It really is extreme. Extreme people with extreme skills, doing stuff people wouldn’t think possible.” Adrian was half proud, half nervous as he walked through the doors of the most mythical company in town – aptly called Xtreme. Unpretentious, an almost anonymous location. But inside, a nerd’s heaven.


The interview was nothing like he had imagined. And very far from any interview he had experienced before. He was to pitch right in on a project for a week. And then his team mates were to decide if they wanted to let him on board. He had to impress them, ha had to be extreme. “Impress people like Claes, Florian, Maria and Michael. Damn, I have to be on top of my game here, cuz those guys are freakin legends in the open source world.” But so was Adrian. He had run several projects that has gotten good traction on Github, and that was precisely why Florian had asked him to come and show off his awesome. But Adrian was never the bragging, arrogant type. Shy and humble, submerged in an intense interest for developing the next coolest thing – he so wanted to work with these guys.

Getting on board meant to actually own an equal piece of the company and share the responsibilities, decisions, salary, perks and work with everybody else at Xtreme. And it meant getting to work with the top notch developers in the world, doing stuff that really matters. No wonder Adrian was tense.

But the week went surprisingly well. His team mates were including and helpful and he got plenty of opportunity to show his skill set. He worked on a technically challenging and interesting project that would prove extremely valuable for a customer building rescue helicopters.

He got to see the organization up close. Or rather, the lack thereof. Without any executives or hierarchy, the company was light, quick and ultra-dynamic. “But how do you make important decisions, like moving the company to new premises?” he had asked. “It’s like in this village called Endesh in North Tanzania“, Florian replied, “they get together and decide.” “All of them?” “Yeah all of them. All of us.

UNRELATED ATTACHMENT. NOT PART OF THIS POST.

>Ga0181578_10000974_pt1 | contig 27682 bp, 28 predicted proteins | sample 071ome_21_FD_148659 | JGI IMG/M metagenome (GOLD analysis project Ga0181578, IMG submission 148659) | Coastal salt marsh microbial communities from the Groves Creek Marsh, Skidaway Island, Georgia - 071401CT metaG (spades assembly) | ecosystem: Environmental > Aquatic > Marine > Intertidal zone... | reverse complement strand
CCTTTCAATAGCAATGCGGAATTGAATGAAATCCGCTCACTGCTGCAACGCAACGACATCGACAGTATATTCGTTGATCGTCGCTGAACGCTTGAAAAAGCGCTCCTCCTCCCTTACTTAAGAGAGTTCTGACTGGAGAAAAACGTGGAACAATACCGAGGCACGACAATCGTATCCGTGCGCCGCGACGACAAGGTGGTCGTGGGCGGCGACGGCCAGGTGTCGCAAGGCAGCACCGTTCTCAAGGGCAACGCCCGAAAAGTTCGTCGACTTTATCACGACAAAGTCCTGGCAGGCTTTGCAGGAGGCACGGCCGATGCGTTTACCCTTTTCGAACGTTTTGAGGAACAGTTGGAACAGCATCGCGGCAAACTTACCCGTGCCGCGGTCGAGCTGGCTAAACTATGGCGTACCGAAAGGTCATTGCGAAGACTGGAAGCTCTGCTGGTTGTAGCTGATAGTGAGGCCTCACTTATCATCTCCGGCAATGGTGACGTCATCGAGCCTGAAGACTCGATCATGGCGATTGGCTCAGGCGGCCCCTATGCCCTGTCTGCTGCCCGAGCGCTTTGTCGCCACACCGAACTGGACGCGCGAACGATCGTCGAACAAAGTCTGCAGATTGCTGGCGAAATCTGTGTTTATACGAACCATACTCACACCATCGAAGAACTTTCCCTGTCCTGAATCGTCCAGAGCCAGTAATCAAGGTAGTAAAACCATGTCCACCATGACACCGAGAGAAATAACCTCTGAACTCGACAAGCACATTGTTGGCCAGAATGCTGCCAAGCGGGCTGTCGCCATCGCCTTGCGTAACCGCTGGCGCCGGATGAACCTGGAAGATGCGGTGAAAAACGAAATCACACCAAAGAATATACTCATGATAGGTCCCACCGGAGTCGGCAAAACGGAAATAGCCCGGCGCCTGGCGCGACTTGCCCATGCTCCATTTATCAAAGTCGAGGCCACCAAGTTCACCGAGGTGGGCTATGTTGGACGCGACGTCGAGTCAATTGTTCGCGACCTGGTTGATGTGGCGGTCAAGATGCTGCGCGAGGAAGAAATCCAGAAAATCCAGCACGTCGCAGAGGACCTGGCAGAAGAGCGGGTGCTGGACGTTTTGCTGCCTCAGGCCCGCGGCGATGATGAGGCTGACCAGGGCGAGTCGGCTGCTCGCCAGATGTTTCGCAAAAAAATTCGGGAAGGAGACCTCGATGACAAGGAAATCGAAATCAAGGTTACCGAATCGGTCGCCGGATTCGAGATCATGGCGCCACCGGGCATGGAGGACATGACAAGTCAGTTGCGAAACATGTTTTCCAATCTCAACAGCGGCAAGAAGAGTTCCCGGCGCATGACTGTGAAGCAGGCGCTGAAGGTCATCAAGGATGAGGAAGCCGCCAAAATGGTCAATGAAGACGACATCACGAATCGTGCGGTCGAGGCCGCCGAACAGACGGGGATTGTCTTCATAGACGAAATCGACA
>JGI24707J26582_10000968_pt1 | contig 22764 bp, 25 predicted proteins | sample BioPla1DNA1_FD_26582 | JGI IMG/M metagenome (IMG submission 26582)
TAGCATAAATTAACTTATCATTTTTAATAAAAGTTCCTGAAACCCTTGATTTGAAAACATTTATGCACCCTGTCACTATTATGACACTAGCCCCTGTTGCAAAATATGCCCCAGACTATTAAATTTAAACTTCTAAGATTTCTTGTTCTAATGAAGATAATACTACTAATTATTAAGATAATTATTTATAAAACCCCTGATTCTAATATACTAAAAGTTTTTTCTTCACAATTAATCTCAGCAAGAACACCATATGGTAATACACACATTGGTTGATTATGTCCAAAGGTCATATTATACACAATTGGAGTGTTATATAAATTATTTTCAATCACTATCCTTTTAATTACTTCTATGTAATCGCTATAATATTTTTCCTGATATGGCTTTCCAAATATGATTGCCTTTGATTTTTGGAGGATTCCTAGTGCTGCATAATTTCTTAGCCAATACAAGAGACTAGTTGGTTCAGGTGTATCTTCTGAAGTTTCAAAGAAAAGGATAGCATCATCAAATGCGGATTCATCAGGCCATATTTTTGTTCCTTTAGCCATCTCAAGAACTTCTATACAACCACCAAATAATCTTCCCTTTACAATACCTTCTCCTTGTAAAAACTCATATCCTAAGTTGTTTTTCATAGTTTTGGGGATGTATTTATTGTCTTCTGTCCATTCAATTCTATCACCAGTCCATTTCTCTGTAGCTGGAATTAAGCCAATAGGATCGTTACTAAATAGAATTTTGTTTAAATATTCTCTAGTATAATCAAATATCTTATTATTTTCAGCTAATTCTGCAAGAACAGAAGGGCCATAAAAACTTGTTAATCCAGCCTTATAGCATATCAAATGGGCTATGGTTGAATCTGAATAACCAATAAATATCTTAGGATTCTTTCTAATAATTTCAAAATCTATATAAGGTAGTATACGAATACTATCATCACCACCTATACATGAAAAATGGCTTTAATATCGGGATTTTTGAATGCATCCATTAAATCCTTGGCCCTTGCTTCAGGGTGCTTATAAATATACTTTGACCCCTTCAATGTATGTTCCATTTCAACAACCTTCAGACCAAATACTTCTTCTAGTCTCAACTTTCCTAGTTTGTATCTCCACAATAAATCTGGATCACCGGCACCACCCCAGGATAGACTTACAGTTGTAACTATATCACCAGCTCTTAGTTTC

But don’t you need executives?” Adrian looked somewhat puzzled. “Why?” Florian inquired. “What would you need an executive for? Do you need to be told what to do? Or what not to do? Or do you need someone else to motivate you to do your best? Because if you need those things, we don’t need you.” Adrian got the drift and answered “Well, I sure haven’t needed any of that to get me this far. The bosses I’ve had have more often than not been in my way, deciding on stuff they really don’t know and without the hands-on knowledge required to make the right choices. All while they think they know best.” Florian smiled. “Then we’re on the same page here. There is no set process, formal way or exact procedure for what we do. We have the best guys in our field, we get shit done, learn, and get even more shit done. It’s a continual evolution.

“Be water, my friend”

Achieving a goal requires opportunity, ability and purpose.


If the environment is fixed or unchanging, it can limit your possibility of reaching the goal. If your ability is fixed, you may only reach certain goals – and perhaps not the ones you want. If your purpose, your mind, your drive is fixed, it can blunt your chances of achievement.

Zooming in on the Purpose part of the above triangle. If your awareness is fixated, you may become unaware of your true goals, the barriers or dangers on the road, or what is required to reach the destination you desire.


If your desire is narrowed, it may serve to drive you in a specific direction, and that may be all well and good. As long as that direction is truly where you want to go.

And lastly, if you have set values in life, it may well serve as a straight jacket in your quest for real happiness.

Rather than “be firm”, “adamant” or “holding your position in space”… be water, my friend.